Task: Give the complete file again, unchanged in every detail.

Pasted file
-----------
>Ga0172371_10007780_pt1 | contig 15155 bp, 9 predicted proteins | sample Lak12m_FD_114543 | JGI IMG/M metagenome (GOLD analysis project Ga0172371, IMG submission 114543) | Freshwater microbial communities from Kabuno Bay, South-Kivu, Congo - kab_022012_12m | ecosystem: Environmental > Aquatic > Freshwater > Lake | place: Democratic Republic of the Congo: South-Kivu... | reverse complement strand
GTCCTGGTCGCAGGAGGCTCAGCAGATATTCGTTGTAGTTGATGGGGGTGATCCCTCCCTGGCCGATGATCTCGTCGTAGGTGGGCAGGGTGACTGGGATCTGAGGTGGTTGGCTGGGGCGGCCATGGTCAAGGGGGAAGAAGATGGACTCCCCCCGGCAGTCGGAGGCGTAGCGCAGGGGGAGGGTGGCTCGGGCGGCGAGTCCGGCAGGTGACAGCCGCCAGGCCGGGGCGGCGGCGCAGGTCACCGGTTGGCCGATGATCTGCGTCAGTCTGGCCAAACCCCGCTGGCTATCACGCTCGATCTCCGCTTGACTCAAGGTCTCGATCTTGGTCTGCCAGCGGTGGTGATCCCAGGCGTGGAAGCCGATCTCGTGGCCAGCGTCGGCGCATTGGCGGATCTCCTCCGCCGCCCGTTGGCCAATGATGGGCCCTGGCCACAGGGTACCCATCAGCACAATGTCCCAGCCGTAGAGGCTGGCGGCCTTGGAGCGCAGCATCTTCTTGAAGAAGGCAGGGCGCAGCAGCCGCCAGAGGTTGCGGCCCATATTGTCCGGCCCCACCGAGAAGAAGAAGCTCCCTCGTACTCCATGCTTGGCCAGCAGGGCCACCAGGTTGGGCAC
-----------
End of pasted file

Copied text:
>Ga0172371_10007780_pt1 | contig 15155 bp, 9 predicted proteins | sample Lak12m_FD_114543 | JGI IMG/M metagenome (GOLD analysis project Ga0172371, IMG submission 114543) | Freshwater microbial communities from Kabuno Bay, South-Kivu, Congo - kab_022012_12m | ecosystem: Environmental > Aquatic > Freshwater > Lake | place: Democratic Republic of the Congo: South-Kivu... | reverse complement strand
GTCCTGGTCGCAGGAGGCTCAGCAGATATTCGTTGTAGTTGATGGGGGTGATCCCTCCCTGGCCGATGATCTCGTCGTAGGTGGGCAGGGTGACTGGGATCTGAGGTGGTTGGCTGGGGCGGCCATGGTCAAGGGGGAAGAAGATGGACTCCCCCCGGCAGTCGGAGGCGTAGCGCAGGGGGAGGGTGGCTCGGGCGGCGAGTCCGGCAGGTGACAGCCGCCAGGCCGGGGCGGCGGCGCAGGTCACCGGTTGGCCGATGATCTGCGTCAGTCTGGCCAAACCCCGCTGGCTATCACGCTCGATCTCCGCTTGACTCAAGGTCTCGATCTTGGTCTGCCAGCGGTGGTGATCCCAGGCGTGGAAGCCGATCTCGTGGCCAGCGTCGGCGCATTGGCGGATCTCCTCCGCCGCCCGTTGGCCAATGATGGGCCCTGGCCACAGGGTACCCATCAGCACAATGTCCCAGCCGTAGAGGCTGGCGGCCTTGGAGCGCAGCATCTTCTTGAAGAAGGCAGGGCGCAGCAGCCGCCAGAGGTTGCGGCCCATATTGTCCGGCCCCACCGAGAAGAAGAAGCTCCCTCGTACTCCATGCTTGGCCAGCAGGGCCACCAGGTTGGGCAC